As narrow provider networks grow in popularity, innovative providers are working with payers to develop mutually beneficial plans that emphasize value.

At a Glance

Providers participating in narrow networks are more likely to benefit from such an arrangement if they:

  • Work together with payers to create the benefit design and physician incentives needed to support high-value care 
  • Jointly develop plans that encourage patients to stay within the network wherever possible
  • Have access to claims data that can help to identify trends and determine strategies for population health management

The emergence of public and private health insurance marketplaces are allowing more Americans to make their own insurance decisions than at any point in recent history. Many of those consumers are willing to limit their choices of hospitals and physicians to obtain lower premiums via the marketplaces, also known as exchanges. That trade-off is spawning a rapid increase in narrow provider networks as well as new relationships between health systems and insurers.

How Providers Are Exploring Narrow Networks

In Michigan, Mercy Health partnered with the state’s largest insurer to create an insurance product built around its hospitals and physicians serving a three-county area.

In New York, North Shore-Long Island Jewish Health System (North Shore-LIJ) has formed its own insurance company to sell plans with a provider network limited to the system’s physicians, facilities and healthcare services. And in Vermont, Dartmouth-Hitchcock Medical Center is using a narrow provider network to test a new payment system with a major insurer.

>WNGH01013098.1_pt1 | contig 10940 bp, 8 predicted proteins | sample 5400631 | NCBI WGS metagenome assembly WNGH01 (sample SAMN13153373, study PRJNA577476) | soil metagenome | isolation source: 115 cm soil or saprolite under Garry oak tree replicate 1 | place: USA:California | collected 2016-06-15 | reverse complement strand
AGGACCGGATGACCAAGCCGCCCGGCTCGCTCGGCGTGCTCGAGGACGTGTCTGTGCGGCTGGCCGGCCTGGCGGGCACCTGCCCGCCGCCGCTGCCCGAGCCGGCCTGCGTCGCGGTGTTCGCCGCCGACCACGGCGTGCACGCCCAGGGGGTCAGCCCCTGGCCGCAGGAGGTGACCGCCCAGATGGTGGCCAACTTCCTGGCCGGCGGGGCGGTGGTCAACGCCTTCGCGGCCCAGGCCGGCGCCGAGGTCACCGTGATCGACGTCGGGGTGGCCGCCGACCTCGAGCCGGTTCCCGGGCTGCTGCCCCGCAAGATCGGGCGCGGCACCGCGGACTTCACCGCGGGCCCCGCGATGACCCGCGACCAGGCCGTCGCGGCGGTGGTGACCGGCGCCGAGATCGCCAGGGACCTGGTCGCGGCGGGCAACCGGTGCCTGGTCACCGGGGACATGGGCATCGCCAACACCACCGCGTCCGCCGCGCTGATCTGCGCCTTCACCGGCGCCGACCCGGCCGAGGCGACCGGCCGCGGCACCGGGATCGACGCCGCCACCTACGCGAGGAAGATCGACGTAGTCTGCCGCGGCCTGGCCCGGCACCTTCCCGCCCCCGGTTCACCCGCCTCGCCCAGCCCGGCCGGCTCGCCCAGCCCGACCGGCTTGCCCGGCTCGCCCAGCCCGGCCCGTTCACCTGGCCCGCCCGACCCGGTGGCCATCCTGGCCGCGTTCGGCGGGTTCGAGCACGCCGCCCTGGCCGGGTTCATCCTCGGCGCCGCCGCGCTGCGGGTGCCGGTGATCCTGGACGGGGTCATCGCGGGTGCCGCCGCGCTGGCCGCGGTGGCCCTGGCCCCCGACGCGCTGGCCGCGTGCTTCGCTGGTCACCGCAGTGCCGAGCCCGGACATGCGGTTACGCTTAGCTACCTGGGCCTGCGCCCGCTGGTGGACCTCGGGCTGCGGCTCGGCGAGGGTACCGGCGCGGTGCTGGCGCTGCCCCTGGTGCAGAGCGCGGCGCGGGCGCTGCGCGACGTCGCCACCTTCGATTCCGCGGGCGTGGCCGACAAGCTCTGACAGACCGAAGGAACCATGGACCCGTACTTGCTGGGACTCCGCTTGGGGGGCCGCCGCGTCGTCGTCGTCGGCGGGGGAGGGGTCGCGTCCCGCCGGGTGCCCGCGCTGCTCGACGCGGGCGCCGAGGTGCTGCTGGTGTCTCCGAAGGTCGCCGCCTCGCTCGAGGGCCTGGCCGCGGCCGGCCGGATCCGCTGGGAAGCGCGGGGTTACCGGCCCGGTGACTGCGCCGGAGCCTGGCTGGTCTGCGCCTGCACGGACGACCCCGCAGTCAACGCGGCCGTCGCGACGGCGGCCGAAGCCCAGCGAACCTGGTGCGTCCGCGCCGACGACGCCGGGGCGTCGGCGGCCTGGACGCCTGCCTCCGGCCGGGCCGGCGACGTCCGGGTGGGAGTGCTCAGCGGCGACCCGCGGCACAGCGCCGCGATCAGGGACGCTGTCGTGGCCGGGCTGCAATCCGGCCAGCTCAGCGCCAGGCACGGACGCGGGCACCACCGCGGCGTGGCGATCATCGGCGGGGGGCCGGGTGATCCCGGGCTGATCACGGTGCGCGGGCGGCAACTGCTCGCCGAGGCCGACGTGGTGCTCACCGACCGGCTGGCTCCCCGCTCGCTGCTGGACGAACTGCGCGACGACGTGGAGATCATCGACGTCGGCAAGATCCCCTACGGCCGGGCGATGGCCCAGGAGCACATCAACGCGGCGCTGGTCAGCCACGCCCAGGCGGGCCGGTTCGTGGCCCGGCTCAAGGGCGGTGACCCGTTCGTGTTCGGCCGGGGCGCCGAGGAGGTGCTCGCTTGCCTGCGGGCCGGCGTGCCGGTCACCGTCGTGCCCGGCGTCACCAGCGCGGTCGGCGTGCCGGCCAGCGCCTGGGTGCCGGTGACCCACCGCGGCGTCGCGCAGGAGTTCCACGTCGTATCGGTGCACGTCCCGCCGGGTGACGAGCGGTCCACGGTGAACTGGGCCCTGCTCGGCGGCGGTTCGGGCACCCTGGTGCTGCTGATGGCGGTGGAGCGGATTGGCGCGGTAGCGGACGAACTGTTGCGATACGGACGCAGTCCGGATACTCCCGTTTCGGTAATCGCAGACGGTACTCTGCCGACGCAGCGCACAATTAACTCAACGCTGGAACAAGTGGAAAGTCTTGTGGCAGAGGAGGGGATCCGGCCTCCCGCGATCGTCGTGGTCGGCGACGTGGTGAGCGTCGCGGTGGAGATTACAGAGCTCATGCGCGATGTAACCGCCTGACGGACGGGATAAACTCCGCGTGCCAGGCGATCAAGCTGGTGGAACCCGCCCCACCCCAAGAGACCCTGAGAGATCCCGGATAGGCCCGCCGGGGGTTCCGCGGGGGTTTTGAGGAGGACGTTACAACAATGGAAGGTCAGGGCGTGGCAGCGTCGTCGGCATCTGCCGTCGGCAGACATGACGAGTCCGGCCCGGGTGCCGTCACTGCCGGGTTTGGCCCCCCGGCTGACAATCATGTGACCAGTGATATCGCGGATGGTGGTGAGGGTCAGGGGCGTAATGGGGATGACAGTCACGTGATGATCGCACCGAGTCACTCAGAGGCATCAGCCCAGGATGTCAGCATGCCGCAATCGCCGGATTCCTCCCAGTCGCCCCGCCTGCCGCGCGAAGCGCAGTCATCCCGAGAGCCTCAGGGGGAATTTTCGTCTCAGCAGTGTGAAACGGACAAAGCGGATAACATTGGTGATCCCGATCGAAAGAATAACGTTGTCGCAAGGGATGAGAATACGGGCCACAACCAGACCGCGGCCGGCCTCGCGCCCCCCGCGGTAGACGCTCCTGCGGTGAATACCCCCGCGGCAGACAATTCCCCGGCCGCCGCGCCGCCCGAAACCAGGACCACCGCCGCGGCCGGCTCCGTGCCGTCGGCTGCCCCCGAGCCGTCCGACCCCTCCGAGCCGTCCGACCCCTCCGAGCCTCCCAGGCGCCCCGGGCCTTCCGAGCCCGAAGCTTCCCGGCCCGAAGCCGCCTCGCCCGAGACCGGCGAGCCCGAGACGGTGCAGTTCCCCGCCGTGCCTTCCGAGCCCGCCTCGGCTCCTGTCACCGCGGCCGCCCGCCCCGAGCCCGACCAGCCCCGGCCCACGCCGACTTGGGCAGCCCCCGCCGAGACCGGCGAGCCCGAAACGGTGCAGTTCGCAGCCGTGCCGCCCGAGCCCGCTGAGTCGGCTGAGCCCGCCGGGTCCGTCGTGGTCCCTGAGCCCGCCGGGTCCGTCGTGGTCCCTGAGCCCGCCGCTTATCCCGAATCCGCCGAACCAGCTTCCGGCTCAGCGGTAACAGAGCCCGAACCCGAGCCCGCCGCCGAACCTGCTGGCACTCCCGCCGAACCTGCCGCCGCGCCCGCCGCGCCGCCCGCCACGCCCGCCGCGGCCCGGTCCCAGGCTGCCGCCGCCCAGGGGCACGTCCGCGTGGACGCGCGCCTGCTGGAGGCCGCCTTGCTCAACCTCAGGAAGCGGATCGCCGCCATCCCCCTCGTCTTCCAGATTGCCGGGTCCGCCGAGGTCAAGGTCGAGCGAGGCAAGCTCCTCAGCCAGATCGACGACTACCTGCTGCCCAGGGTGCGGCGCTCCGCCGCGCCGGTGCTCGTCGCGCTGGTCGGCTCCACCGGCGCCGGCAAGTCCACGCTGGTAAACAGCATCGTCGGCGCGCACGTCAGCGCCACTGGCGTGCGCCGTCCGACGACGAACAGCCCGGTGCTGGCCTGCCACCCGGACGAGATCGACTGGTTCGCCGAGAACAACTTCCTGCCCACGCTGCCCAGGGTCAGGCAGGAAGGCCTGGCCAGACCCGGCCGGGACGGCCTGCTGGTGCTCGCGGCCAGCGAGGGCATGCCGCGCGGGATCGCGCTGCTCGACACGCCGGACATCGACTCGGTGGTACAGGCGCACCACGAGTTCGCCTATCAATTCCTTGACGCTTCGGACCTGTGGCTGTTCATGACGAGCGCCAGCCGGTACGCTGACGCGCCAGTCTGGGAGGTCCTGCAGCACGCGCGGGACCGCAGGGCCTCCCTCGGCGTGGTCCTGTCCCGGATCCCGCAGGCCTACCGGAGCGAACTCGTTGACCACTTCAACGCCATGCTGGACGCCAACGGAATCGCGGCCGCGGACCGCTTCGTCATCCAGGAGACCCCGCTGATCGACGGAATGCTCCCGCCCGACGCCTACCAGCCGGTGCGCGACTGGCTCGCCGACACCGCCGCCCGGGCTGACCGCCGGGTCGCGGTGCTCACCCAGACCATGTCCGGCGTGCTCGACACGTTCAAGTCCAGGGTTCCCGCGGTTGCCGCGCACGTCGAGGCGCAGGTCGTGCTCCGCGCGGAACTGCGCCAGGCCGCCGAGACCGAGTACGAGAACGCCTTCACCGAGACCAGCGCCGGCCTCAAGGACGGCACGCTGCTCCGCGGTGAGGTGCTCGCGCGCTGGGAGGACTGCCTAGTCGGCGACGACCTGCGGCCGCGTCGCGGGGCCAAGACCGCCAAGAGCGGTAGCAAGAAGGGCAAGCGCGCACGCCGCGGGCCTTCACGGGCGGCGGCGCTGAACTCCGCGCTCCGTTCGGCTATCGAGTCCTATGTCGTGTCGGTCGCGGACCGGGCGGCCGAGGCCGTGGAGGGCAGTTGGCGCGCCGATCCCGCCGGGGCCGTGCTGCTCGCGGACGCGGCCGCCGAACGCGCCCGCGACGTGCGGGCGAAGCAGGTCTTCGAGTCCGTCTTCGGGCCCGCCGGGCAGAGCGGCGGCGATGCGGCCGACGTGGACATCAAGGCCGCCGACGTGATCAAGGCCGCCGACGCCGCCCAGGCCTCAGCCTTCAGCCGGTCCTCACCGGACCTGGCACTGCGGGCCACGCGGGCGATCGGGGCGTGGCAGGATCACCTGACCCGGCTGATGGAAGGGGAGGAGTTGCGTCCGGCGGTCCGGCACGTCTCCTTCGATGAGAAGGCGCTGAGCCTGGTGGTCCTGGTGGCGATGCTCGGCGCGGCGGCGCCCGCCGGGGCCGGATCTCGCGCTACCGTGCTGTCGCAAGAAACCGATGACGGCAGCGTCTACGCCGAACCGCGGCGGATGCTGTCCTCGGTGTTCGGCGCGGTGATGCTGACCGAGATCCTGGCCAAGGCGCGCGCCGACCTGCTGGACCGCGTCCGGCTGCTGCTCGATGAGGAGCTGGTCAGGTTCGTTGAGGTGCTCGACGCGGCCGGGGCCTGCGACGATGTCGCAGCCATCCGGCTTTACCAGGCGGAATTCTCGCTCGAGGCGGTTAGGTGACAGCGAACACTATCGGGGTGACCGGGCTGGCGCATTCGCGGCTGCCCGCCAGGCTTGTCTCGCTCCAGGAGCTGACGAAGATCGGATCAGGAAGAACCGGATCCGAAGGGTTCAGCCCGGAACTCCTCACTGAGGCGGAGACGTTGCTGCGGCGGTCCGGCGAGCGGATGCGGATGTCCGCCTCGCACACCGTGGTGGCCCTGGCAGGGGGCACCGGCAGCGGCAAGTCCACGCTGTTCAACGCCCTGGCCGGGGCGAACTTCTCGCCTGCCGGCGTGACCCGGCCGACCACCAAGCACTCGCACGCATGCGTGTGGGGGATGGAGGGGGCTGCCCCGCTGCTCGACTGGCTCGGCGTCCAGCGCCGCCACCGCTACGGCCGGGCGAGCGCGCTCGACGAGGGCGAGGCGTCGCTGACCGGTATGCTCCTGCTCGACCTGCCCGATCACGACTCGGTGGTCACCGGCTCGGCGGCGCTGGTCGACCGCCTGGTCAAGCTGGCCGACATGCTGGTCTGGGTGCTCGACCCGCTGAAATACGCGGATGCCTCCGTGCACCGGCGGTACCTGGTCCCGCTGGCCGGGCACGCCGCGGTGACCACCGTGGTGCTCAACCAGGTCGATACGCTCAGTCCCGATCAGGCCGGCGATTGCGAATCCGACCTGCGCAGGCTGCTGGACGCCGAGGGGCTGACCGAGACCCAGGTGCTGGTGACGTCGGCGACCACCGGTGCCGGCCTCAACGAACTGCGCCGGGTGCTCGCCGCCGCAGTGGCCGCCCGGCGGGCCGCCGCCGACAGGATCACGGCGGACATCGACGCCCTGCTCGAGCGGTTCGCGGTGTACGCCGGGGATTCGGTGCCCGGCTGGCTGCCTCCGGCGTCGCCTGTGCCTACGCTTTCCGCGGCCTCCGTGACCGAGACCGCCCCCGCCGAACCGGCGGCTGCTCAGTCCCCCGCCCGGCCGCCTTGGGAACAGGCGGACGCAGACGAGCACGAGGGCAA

Like dozens of other health systems across the country, these health systems are preparing for a seismic shift in the way healthcare coverage is purchased and priced. Kevin Sears, vice president for payer and product innovation at CHE Trinity Health, parent of Mercy Health, says that over the next five years, more than one-third of the people purchasing coverage will do so in the individual marketplace.

“With consumers being exposed to more of the premium price, it’s becoming very clear that they are willing to make trade-offs between the monthly premium price of their insurance product and the size of their network,” he says. “That is what has set the stage for narrow networks to come back into play in a significant way.”

For organizations like North Shore-LIJ, which includes 15 hospitals, more than 400 ambulatory sites, more than 2,700 employed physicians, a home health agency, and other services, the rise of consumerism in health care creates an opportunity. “North Shore has a history of dealing with individuals—we have literally millions of patients who we talk to every year,” says Alan Murray, president of North Shore-LIJ’s newly formed insurance company. “So we have a very strong distribution channel, and it’s already built. That’s the opportunity that’s out there.”

But the opportunity comes with new responsibilities. Providers in narrow networks will succeed only if they are true partners with payers, working together to create the benefit design and physician incentives needed to deliver high-value care, says Ben Carter, executive vice president of finance for CHE Trinity Health.

The “new world order,” as Carter calls it, requires an end to the tug-of-war between providers and payers. Healthcare purchasers, whether they are individuals or employers, are demanding lower costs, and the only way to deliver lower costs in the long term is through a mutually beneficial relationship.